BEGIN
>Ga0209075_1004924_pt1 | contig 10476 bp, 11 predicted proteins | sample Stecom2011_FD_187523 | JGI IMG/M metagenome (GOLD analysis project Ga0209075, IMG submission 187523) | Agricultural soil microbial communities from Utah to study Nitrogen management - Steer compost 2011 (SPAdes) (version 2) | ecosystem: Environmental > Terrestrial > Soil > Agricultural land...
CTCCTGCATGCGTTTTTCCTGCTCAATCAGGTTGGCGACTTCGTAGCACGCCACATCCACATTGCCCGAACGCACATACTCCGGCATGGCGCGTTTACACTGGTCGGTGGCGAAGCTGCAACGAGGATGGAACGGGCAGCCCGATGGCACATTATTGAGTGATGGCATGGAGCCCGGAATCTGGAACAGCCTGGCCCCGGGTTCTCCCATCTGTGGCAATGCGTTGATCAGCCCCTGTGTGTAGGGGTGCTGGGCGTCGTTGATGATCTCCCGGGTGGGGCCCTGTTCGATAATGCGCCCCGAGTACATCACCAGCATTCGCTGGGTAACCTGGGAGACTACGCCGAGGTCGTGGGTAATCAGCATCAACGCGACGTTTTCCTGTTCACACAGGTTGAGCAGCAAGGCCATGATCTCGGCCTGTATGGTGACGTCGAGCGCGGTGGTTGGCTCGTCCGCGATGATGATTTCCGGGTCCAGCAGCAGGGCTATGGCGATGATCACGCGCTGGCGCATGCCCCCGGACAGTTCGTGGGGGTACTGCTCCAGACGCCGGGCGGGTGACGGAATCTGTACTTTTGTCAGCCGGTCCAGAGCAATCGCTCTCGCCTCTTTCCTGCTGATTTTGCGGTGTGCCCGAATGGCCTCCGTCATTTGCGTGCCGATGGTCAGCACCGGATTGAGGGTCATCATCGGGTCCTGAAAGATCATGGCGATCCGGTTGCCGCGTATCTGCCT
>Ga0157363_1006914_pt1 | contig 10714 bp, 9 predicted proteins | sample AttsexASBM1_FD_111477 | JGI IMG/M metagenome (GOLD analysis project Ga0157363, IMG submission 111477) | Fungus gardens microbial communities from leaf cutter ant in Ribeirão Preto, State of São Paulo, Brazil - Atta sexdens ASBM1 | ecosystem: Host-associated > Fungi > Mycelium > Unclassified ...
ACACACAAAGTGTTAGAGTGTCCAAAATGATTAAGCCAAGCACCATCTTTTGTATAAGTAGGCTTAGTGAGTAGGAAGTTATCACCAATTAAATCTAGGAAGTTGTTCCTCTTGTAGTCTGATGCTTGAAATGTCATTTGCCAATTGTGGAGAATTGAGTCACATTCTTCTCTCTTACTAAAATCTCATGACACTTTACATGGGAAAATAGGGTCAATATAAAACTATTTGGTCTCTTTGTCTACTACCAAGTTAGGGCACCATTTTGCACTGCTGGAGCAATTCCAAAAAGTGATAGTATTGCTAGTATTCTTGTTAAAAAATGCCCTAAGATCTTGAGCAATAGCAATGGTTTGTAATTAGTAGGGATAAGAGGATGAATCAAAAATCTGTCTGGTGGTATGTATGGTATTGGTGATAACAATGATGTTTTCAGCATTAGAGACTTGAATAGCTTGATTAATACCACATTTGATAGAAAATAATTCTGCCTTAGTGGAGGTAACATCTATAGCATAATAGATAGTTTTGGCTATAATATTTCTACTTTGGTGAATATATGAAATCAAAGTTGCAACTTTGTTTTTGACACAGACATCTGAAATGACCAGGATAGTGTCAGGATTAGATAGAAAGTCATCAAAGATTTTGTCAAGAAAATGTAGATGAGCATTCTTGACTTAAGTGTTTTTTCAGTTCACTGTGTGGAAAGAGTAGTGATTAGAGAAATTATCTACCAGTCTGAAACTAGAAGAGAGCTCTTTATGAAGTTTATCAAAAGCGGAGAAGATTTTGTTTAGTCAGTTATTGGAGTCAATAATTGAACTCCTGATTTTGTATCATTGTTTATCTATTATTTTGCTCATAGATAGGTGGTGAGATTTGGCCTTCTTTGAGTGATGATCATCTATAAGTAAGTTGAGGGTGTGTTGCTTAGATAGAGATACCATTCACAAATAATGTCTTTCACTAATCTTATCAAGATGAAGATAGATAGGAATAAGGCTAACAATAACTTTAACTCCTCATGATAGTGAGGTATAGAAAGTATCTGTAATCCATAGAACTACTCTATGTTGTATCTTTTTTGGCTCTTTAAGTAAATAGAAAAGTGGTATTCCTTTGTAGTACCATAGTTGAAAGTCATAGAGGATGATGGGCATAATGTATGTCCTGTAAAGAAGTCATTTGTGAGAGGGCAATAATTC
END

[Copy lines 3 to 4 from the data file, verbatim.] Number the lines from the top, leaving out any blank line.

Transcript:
>Ga0157363_1006914_pt1 | contig 10714 bp, 9 predicted proteins | sample AttsexASBM1_FD_111477 | JGI IMG/M metagenome (GOLD analysis project Ga0157363, IMG submission 111477) | Fungus gardens microbial communities from leaf cutter ant in Ribeirão Preto, State of São Paulo, Brazil - Atta sexdens ASBM1 | ecosystem: Host-associated > Fungi > Mycelium > Unclassified ...
ACACACAAAGTGTTAGAGTGTCCAAAATGATTAAGCCAAGCACCATCTTTTGTATAAGTAGGCTTAGTGAGTAGGAAGTTATCACCAATTAAATCTAGGAAGTTGTTCCTCTTGTAGTCTGATGCTTGAAATGTCATTTGCCAATTGTGGAGAATTGAGTCACATTCTTCTCTCTTACTAAAATCTCATGACACTTTACATGGGAAAATAGGGTCAATATAAAACTATTTGGTCTCTTTGTCTACTACCAAGTTAGGGCACCATTTTGCACTGCTGGAGCAATTCCAAAAAGTGATAGTATTGCTAGTATTCTTGTTAAAAAATGCCCTAAGATCTTGAGCAATAGCAATGGTTTGTAATTAGTAGGGATAAGAGGATGAATCAAAAATCTGTCTGGTGGTATGTATGGTATTGGTGATAACAATGATGTTTTCAGCATTAGAGACTTGAATAGCTTGATTAATACCACATTTGATAGAAAATAATTCTGCCTTAGTGGAGGTAACATCTATAGCATAATAGATAGTTTTGGCTATAATATTTCTACTTTGGTGAATATATGAAATCAAAGTTGCAACTTTGTTTTTGACACAGACATCTGAAATGACCAGGATAGTGTCAGGATTAGATAGAAAGTCATCAAAGATTTTGTCAAGAAAATGTAGATGAGCATTCTTGACTTAAGTGTTTTTTCAGTTCACTGTGTGGAAAGAGTAGTGATTAGAGAAATTATCTACCAGTCTGAAACTAGAAGAGAGCTCTTTATGAAGTTTATCAAAAGCGGAGAAGATTTTGTTTAGTCAGTTATTGGAGTCAATAATTGAACTCCTGATTTTGTATCATTGTTTATCTATTATTTTGCTCATAGATAGGTGGTGAGATTTGGCCTTCTTTGAGTGATGATCATCTATAAGTAAGTTGAGGGTGTGTTGCTTAGATAGAGATACCATTCACAAATAATGTCTTTCACTAATCTTATCAAGATGAAGATAGATAGGAATAAGGCTAACAATAACTTTAACTCCTCATGATAGTGAGGTATAGAAAGTATCTGTAATCCATAGAACTACTCTATGTTGTATCTTTTTTGGCTCTTTAAGTAAATAGAAAAGTGGTATTCCTTTGTAGTACCATAGTTGAAAGTCATAGAGGATGATGGGCATAATGTATGTCCTGTAAAGAAGTCATTTGTGAGAGGGCAATAATTC